Step 1: Determine the circuit parameters
You need to determine the following parameters of the circuit:
Maximum working environment temperature
Standard working current
Maximum working voltage
Maximum interrupt current
Step 2: Choose a PTC fuse that can accommodate the maximum ambient temperature and standard operating current of the circuit
Use the reduction ratio table [Ambient temperature (℃) holding current (A)] and select the temperature that best matches the maximum ambient temperature of the circuit. Browse this column to see a value equal to or greater than the standard operating current of the circuit. Now look at the far left of the row to see the series of PPTC fuses most suitable for the circuit.
Step 3: Compare the maximum electrical rating of the PPTC fuse with the maximum operating voltage and interrupt current of the circuit
Use the electrical characteristics table to verify that the parts you selected in step 2 will use the circuit’s maximum operating voltage and interrupt current. Check the maximum operating voltage (Vmax) and maximum interrupt current (Imax) of the device. Ensure that Vmax and Imax are greater than or equal to the maximum operating voltage and maximum interrupting current of the circuit.
Step 4: Determine the operating time of the PPTC fuse
The protection action time is the amount of time it takes to switch the device to a high resistance state when the fault current passes through the PTC. In order to provide the expected protection function, it is important to clarify the operating time of the PTC fuse. If the device you select moves too fast, abnormal or malfunctioning may occur. If the PTC protection action is too slow, the protected device may be damaged before the device operates and limits the current.
Use the protection action time curve at 25°C to determine whether the action time characteristics of the PTC fuse are acceptable under the expected fault current. If not, go back to step 2 to select another alternative PTC device.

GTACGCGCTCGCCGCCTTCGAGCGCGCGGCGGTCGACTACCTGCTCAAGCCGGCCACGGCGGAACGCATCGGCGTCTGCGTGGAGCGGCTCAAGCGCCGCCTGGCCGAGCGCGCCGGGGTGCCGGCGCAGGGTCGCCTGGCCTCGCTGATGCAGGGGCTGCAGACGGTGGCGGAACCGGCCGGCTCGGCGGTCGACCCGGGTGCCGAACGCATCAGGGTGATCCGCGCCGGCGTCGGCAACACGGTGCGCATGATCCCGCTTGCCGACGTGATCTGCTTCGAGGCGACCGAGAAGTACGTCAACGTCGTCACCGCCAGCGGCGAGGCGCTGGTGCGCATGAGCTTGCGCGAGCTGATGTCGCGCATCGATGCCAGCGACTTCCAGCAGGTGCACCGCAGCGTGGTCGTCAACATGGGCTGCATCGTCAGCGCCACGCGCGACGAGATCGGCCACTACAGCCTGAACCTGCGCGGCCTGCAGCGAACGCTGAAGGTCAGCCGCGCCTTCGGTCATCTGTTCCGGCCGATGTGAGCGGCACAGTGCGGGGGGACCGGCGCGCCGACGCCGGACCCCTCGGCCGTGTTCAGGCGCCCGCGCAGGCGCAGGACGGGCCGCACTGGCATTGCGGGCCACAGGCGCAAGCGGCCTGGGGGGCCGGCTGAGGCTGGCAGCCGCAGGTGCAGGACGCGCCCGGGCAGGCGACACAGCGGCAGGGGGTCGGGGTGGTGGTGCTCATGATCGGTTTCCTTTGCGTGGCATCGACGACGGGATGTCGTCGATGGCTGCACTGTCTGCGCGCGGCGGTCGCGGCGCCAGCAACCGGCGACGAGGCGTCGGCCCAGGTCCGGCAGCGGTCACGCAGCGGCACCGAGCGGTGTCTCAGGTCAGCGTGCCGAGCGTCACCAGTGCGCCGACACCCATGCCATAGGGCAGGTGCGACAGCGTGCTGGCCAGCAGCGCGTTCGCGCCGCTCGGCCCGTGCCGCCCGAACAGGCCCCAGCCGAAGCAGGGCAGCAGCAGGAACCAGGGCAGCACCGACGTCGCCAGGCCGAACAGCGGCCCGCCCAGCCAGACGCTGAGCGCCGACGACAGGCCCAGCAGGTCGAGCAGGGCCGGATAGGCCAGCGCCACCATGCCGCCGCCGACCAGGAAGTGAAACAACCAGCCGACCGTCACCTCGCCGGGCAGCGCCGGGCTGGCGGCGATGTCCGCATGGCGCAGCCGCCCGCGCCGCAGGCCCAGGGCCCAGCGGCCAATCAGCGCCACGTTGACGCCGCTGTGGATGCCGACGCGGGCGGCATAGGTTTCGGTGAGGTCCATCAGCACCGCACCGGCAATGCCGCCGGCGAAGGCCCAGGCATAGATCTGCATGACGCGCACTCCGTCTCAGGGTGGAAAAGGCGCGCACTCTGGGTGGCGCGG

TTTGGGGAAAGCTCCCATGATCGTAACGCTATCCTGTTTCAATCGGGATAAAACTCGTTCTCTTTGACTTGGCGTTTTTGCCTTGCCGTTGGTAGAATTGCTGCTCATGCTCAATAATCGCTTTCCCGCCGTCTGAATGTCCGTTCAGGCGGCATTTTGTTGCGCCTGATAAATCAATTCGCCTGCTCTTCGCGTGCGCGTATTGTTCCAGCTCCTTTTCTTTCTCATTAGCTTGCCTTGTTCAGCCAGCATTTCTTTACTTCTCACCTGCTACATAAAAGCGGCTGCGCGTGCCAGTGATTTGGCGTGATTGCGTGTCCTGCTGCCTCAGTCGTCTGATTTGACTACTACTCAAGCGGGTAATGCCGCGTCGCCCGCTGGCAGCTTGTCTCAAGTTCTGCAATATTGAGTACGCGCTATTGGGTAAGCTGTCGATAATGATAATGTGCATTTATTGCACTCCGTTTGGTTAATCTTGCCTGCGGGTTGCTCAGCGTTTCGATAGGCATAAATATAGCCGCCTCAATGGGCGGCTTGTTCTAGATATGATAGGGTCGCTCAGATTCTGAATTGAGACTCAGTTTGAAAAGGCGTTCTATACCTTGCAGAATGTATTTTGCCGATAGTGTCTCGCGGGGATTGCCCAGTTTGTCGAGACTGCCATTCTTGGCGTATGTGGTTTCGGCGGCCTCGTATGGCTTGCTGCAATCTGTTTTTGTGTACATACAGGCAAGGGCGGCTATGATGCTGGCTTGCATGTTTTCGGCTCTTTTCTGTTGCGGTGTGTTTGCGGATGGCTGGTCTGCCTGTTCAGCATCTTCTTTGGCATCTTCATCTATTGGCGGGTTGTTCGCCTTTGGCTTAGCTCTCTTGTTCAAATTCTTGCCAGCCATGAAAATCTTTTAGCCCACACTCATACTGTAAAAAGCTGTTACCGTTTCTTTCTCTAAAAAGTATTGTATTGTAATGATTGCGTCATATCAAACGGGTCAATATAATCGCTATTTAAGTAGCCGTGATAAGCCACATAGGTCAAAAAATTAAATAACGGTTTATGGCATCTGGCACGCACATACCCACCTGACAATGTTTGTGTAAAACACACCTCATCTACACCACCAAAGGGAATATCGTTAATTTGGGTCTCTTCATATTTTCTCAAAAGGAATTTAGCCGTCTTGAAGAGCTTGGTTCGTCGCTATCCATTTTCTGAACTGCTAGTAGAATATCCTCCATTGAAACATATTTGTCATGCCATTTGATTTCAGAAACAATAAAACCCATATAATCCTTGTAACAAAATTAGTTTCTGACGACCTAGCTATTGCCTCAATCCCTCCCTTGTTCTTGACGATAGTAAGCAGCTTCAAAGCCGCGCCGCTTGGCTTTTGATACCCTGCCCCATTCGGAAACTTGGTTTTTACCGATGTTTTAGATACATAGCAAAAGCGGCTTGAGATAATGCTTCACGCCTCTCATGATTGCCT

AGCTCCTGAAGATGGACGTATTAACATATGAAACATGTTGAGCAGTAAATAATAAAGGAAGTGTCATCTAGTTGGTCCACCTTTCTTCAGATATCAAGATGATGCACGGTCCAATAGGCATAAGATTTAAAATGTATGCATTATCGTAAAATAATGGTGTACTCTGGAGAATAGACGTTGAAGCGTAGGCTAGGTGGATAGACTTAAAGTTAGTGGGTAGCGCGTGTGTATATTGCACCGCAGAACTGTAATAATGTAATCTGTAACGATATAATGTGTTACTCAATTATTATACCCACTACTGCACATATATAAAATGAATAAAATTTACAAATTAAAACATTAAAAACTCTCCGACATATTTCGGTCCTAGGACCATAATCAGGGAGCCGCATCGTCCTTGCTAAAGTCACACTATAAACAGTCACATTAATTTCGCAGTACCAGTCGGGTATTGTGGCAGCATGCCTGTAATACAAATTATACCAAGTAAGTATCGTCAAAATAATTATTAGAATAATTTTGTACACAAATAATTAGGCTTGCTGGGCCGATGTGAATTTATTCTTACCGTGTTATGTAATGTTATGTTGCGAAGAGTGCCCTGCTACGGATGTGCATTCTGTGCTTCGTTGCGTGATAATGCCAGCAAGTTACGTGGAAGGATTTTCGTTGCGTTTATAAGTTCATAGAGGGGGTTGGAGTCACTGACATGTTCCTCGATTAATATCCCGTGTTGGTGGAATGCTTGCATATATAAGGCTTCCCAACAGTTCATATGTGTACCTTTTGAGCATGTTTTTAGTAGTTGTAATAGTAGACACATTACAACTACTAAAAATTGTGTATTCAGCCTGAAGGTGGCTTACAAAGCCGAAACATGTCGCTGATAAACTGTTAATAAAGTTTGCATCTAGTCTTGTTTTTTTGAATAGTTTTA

Step 5: Verify the ambient operating temperature
Ensure that the minimum and maximum ambient temperature of the application is within the working temperature range of PTC insurance. The operating temperature range of most PTC insurance is between -40°C to 85°C, and can reach 125°C in some special cases.
Step 6: Verify the dimensions of the PTC fuse
Use the size chart to compare the size of your selected PTC fuse with the space conditions of the application.
Parameter definition description:
IH Maximum working current at 25℃ ambient temperature
The minimum current of PTC fuse protection under IT 25℃ ambient temperature
The maximum working voltage of Vmax PTC fuse safely disconnected, also known as Maximum Device Voltage, Maximum Voltage, Vmax,
Max Interrupt Voltage
Imax The maximum fault current at which the PTC fuse can operate safely at an ambient temperature of 25℃
Rmax The initial maximum resistance of the PTC fuse before it operates at an ambient temperature of 25°C
Rmin The initial minimum resistance value of the PTC fuse before it operates at an ambient temperature of 25°C